Three previous studies by this unit have looked at handicap in VS patients.27,28,29 These studies explored changes in hearing, dizziness, and tinnitus handicaps following surgery. Although each of these studies mentioned preoperative handicap, each handicap domain was examined separately, making a holistic view of preoperative audiovestibular handicap very difficult.

The aim of the present article, therefore, was to consider preoperative hearing, tinnitus, and dizziness handicap together so that the overall audiovestibular handicap associated with the presence of a VS prior to intervention might be determined. The well-validated and widely used questionnaires of the Hearing Handicap Inventory (HHI),30 Dizziness Handicap Inventory (DHI),31 and Tinnitus Handicap Inventory (THI)32,33 were used as outcome measures.


The study group consisted of a consecutive series of 145 patients with unilateral sporadic VS who were admitted for the excision of their tumor between May 1998 and July 2002.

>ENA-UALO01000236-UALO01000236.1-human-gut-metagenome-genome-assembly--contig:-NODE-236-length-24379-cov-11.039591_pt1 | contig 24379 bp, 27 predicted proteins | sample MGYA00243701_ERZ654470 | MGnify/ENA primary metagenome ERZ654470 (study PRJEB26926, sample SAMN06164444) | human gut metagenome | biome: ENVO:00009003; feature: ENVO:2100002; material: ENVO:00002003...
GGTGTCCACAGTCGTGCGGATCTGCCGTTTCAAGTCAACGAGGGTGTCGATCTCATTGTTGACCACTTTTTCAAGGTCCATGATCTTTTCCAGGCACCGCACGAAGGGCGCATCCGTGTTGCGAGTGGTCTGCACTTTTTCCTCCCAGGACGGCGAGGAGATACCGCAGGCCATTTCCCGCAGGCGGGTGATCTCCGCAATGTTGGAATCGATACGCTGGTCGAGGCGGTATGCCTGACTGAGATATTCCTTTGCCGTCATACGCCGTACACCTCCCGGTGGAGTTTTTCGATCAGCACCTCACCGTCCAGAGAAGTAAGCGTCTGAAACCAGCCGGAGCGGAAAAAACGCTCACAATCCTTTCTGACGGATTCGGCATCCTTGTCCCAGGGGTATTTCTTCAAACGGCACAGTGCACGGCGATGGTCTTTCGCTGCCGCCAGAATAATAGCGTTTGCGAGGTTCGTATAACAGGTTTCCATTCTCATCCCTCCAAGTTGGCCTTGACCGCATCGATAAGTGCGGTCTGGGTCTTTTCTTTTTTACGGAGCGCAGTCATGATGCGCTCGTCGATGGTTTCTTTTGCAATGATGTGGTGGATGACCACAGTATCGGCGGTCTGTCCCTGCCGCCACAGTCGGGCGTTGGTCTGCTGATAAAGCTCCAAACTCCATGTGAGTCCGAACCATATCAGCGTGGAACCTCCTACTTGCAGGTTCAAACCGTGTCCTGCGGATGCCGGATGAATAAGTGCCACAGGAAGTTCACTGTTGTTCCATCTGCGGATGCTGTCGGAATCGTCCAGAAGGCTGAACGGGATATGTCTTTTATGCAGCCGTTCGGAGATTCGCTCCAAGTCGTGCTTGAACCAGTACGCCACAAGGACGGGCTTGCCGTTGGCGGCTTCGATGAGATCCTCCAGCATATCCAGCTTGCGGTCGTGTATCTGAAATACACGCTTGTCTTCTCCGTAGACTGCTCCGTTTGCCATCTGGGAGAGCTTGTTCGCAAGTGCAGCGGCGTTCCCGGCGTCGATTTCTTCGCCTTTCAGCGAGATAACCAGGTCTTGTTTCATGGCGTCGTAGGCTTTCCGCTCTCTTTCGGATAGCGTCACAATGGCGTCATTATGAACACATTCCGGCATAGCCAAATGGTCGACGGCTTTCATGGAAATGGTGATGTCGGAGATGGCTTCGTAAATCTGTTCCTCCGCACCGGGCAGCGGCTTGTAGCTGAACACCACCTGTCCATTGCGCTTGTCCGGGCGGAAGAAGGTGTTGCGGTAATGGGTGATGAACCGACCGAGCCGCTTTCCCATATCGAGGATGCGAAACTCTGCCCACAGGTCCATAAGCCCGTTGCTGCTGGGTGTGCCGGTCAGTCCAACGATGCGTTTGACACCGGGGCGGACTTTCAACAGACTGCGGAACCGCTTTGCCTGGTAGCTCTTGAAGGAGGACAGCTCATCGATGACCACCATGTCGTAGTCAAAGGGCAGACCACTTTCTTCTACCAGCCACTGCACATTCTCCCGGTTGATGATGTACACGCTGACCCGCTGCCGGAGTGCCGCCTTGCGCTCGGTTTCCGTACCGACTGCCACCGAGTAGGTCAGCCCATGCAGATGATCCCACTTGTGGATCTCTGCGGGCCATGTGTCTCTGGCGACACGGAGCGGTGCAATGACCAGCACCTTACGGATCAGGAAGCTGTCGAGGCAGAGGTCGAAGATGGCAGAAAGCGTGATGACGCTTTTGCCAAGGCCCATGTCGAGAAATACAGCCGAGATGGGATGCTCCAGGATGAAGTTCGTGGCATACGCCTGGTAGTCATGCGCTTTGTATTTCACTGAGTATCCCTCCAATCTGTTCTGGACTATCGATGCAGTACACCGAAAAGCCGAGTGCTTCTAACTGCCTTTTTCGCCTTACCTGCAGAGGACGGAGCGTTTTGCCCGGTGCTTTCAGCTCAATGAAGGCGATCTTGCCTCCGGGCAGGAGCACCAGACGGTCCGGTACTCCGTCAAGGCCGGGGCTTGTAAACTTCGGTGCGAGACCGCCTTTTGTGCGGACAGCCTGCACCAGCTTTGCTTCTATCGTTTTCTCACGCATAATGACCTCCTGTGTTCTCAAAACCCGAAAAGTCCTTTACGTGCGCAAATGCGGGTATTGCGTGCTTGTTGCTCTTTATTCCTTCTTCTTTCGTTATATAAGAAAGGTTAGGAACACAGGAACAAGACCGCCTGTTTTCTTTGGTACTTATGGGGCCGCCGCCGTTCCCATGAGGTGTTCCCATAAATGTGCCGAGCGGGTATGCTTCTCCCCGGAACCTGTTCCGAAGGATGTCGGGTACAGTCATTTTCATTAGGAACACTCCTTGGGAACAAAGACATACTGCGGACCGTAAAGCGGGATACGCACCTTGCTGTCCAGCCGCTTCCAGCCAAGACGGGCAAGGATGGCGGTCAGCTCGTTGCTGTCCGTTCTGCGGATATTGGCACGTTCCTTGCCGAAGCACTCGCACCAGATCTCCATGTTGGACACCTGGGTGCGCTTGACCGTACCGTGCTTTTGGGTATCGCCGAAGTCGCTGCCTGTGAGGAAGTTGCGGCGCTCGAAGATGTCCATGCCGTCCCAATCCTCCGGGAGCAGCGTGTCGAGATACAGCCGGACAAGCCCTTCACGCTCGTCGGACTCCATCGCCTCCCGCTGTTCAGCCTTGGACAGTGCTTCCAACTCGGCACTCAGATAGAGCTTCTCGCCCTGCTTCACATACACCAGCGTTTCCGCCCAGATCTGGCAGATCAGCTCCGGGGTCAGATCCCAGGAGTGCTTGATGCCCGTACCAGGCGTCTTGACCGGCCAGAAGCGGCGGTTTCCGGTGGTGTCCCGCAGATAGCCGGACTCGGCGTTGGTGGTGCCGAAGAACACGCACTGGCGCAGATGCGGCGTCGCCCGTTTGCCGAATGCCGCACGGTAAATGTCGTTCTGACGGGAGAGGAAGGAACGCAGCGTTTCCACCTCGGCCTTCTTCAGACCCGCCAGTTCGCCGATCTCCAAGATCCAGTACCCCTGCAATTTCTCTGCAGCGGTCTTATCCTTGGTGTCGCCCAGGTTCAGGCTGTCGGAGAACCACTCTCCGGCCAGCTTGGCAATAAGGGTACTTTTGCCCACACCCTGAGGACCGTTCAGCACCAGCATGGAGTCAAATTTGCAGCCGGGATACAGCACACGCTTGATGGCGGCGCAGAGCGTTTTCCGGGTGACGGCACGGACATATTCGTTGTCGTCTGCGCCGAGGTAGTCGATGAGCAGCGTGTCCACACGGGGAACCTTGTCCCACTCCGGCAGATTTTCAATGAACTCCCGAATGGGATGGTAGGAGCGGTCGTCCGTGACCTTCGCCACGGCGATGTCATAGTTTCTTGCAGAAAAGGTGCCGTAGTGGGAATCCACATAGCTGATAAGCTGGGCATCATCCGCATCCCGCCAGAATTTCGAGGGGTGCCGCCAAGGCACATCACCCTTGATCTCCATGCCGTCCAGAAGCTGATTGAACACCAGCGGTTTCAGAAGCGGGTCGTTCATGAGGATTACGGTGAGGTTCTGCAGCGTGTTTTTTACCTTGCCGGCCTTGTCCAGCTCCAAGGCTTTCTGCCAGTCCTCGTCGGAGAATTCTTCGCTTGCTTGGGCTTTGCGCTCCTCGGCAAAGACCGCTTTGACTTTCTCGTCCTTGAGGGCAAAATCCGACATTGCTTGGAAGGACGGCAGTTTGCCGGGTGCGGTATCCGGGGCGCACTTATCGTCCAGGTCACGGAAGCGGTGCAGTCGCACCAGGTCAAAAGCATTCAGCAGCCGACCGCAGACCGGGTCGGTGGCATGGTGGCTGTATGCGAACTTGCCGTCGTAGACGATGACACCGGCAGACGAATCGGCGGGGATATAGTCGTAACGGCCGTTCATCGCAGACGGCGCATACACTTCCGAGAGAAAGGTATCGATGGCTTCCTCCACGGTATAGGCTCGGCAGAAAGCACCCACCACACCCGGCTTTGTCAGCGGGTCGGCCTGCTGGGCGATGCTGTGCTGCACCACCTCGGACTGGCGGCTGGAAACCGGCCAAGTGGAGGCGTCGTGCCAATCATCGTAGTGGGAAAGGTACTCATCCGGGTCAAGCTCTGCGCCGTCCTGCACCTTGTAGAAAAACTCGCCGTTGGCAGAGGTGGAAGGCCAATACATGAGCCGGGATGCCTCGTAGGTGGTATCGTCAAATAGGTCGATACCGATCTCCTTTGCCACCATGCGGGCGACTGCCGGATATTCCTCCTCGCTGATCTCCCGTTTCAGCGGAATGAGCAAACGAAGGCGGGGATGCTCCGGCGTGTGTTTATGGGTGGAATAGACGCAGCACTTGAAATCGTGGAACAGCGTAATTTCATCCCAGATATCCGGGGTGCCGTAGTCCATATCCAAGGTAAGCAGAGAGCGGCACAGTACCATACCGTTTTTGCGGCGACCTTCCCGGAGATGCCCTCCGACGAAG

Each patient was asked to complete an HHI,30 DHI,31 and THI32,33 preoperatively. These questionnaires were administered either at admission (usually the day before the operation) or at a dedicated preadmission clinic (usually 1 month before surgery). Patients in this latter group were given the flexibility to complete the questionnaires at any stage prior to surgery. Questionnaires were received from all 145 patients.

Tumor size was determined by measurement of maximum tumor diameter on magnetic resonance imaging (MRI) (T1-weighted scans with gadolinium DTPA enhancement), including the intracanalicular portion. This will usually be the mediolateral diameter along the line of the internal auditory canal.

Statistical Analysis